by Craig Dirkes

Minnesota’s rate of criminal recidivism—a person’s relapse into criminal behavior—is one of the nation’s highest. The Twin Cities Salvation Army is helping to reverse that trend through Aftercare Support. Since forming in 2016, the program has helped dozens of former inmates successfully reintegrate into society.

“Without a job and housing, many ex-prisoners revert to the same illegal activities that got them incarcerated,” said Aftercare Support cofounder John Hulteen. “Aftercare Support aims to change that tragic cycle.”

Salvation Army prison chaplains begin meeting with Aftercare Support participants several months before their release. Together, they line up housing and other necessities. The program also provides essentials such as food, bus cards and clothing vouchers. After their release, they attend Aftercare Support meetings, where they receive job coaching, mentoring and emotional and spiritual support.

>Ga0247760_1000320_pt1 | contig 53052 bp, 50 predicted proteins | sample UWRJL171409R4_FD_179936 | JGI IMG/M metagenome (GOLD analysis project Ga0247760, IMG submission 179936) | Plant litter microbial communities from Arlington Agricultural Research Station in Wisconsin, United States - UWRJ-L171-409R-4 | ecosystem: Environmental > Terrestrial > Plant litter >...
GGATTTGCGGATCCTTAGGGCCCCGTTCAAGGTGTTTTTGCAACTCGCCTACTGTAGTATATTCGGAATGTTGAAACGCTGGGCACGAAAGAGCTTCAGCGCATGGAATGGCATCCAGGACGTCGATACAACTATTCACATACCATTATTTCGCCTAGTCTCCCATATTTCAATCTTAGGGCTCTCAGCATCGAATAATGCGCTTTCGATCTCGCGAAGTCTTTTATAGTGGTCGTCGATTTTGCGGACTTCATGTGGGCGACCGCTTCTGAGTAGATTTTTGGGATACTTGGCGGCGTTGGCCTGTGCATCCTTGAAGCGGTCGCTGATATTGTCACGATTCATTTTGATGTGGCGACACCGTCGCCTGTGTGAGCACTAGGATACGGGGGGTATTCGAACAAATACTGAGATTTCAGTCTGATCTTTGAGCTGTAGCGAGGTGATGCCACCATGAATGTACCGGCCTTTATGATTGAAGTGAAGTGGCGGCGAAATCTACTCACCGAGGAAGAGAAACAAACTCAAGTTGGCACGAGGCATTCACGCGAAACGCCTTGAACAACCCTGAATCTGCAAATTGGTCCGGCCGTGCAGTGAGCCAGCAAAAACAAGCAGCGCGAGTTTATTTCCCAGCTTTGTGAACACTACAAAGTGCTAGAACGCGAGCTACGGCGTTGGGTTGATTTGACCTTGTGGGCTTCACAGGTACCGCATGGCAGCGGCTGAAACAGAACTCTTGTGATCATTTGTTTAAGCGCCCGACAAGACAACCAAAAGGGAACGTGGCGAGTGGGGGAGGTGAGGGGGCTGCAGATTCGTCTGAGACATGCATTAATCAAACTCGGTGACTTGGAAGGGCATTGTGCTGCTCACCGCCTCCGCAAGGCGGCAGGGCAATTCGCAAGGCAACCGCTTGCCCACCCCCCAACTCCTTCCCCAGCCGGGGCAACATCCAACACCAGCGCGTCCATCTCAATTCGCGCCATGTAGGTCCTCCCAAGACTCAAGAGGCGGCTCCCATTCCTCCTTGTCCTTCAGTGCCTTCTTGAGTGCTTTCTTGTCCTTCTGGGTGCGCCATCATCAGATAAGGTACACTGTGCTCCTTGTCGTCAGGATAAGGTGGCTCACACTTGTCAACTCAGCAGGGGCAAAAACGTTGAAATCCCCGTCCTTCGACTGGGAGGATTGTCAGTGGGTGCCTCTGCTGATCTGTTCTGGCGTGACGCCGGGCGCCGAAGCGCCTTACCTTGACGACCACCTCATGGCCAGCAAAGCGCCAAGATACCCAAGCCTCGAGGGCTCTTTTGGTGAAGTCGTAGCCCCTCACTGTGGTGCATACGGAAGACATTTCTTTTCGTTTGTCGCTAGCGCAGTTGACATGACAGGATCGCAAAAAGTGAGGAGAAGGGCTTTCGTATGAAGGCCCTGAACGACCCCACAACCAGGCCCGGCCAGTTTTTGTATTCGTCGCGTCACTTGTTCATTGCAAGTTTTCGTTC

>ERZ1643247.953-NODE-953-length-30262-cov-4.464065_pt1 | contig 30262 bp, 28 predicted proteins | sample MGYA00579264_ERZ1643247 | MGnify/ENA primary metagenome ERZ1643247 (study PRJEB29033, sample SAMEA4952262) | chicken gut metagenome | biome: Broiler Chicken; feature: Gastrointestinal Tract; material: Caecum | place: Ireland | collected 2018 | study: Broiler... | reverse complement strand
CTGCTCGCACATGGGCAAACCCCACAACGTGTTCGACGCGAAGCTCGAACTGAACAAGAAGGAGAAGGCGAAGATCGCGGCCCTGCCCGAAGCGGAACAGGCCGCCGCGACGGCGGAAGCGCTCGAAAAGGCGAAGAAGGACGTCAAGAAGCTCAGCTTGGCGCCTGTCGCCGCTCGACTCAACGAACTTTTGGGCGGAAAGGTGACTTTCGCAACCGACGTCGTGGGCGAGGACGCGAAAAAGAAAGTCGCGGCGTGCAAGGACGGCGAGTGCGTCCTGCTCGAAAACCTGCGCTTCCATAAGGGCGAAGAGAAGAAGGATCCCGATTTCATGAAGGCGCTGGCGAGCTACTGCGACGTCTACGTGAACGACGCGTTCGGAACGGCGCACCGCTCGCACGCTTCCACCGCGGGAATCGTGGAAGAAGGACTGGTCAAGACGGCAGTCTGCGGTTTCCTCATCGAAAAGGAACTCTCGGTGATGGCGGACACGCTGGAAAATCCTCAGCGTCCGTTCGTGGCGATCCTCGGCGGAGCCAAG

“It’s a model that would work well almost anywhere,” John said. “There’s very little additional overhead as much of the work is conducted by our volunteers, and restaurants provide food for support group meals.”

Weekly attendance averages between 30 and 65 people, about half of whom are female. The parents of men and women serving time in Minnesota prisons are also welcome. “Many parents feel ashamed,” John said. “Aftercare Support provides socialization and support.”

Aftercare Support also provides encouragement and motivation for former inmates to stay out of trouble.

“One woman had a fulltime job and her own apartment, but then her employer switched her hours to part-time,” said Envoy Tonya Carlson, Northern divisional correctional services chaplain. “She said it’d be easier to go back to slinging dope. We convinced her to stay the course. Aftercare Support was the intervention that turned her around.”

“I owe The Salvation Army a debt of gratitude,” said one participant. “I will always be appreciative of the people who helped me in my darkest hours.”

 

 

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